The color value output module 170 is connected to the color value correction module 160, the light emission module 181, the print module 182, and the transmission module 183. The color value output module 170 outputs the color value received from the color value correction module 160 to any one of the light emission module 181, the print module 182, and the transmission module 183, or a combination of any of them.

The light emission module 181 is connected to the color value output module 170, and emits light based on the color value received from the color value output module 170. Emitting light based on a certain color value is emitting light having the same color value as the certain color value. Specifically, emitting light based on a color value corresponds to, for example, causing a light emitting diode (LED) for reproducing the color value to emit light.

The print module 182 is connected to the color value output module 170, and carries out printing based on the color value received from the color value output module 170. The printing simply includes outputting, for example, an ink dye having the same color value as the color value. Specifically, the printing corresponds to, for example, using ink jetting or any other similar method that reproduces the color value to carry out the printing.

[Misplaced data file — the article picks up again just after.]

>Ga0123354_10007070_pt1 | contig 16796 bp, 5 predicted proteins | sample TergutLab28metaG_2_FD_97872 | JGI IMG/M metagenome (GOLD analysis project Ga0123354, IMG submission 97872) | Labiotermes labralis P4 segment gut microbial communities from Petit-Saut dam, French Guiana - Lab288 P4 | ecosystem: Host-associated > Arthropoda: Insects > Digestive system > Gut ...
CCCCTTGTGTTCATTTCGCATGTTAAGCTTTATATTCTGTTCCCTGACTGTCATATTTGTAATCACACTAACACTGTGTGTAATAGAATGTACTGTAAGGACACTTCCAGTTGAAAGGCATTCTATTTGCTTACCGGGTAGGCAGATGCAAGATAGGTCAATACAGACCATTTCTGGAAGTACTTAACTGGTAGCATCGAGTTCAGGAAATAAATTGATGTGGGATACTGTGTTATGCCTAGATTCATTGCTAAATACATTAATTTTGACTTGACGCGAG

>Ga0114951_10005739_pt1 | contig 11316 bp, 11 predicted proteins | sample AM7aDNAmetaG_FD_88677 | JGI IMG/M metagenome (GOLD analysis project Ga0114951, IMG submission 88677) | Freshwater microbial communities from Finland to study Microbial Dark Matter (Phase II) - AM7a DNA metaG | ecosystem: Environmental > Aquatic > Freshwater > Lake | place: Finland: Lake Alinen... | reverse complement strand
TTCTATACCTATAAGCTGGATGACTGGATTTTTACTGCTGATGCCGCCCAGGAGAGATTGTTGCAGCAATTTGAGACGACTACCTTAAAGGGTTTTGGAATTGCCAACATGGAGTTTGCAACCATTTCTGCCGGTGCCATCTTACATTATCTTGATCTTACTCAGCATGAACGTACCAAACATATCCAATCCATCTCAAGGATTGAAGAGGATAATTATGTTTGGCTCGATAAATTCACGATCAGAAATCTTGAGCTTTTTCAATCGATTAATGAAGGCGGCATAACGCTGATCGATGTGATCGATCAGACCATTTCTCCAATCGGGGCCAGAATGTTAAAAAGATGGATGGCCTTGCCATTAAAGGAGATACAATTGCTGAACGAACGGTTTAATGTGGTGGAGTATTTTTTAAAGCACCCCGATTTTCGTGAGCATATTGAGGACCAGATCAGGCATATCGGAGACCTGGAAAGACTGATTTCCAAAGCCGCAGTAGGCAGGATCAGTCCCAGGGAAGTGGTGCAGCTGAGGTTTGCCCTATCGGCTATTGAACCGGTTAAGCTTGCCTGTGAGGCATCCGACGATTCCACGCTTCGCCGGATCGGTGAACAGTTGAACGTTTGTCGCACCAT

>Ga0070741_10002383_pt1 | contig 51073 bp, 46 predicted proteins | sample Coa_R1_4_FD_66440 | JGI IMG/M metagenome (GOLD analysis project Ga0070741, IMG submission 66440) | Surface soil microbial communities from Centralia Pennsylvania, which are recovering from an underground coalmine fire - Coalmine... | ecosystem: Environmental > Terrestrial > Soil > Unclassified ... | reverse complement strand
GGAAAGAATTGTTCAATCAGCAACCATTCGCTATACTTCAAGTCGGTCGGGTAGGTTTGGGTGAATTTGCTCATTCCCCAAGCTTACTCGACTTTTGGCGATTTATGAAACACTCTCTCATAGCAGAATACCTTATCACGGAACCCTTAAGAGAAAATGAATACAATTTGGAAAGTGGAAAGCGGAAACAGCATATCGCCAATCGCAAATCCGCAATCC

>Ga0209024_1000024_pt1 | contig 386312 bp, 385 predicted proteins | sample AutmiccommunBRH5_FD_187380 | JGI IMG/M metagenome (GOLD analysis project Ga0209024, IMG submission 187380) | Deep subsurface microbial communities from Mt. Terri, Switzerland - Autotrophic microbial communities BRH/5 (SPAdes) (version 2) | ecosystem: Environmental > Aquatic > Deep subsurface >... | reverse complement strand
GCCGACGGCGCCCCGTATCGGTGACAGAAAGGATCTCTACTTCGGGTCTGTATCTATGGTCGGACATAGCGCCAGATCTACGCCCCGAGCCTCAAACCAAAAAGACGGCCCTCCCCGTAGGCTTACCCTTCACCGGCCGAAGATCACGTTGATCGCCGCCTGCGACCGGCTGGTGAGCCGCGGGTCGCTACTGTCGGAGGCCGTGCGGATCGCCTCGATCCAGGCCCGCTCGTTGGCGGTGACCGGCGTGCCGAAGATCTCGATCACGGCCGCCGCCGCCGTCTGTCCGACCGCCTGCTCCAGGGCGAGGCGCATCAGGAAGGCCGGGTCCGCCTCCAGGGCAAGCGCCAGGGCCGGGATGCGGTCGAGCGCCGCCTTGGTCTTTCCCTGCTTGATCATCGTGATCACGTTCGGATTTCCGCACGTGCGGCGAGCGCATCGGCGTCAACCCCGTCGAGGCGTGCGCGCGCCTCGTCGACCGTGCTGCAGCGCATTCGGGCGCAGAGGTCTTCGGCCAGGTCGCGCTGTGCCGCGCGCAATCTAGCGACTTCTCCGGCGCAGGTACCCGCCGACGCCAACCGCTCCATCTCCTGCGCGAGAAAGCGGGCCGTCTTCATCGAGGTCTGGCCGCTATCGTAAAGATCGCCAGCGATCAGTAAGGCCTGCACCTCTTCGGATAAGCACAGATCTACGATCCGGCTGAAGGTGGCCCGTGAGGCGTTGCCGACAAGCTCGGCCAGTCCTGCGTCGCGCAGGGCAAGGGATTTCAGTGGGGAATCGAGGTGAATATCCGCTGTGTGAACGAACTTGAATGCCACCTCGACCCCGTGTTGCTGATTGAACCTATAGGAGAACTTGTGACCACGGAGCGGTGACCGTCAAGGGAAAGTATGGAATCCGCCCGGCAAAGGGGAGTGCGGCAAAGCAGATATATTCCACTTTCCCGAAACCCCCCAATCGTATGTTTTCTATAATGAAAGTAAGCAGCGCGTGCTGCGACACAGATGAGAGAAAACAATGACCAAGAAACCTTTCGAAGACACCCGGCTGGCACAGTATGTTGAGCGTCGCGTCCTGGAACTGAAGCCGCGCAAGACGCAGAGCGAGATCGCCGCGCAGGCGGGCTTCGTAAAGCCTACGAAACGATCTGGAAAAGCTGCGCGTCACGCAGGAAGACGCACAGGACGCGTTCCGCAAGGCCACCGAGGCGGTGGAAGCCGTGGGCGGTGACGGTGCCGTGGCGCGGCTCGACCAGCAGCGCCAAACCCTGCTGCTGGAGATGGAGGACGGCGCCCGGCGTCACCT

The transmission module 183 is connected to the color value output module 170, and transmits the color value received from the color value output module 170 to another information processing apparatus via a communication medium. For example, such an information processing apparatus includes an electronic whiteboard apparatus, and the electronic whiteboard apparatus displays the received color value in a position specified by a user.

FIG. 2 is an explanatory diagram showing a configuration example for implementing this exemplary embodiment. This exemplary embodiment includes a color value reading pen 220 and a coloration device 230.

The color value reading pen 220 includes the color value reading module 110. The coloration device 230 includes the color value calculation module 120 to the color value output module 170. An external processing device 240 includes the light emission module 181 to the transmission module 183.

A user uses the color value reading module 110 disposed at the tip of the color value reading pen 220 to read a color value of a partial area in a printed matter 210. The user repeats this operation several times. The color value reading module 110 in the color value reading pen 220 reads a color value of a partial area whenever this operation is repeated, and sends the color value to the coloration device 230.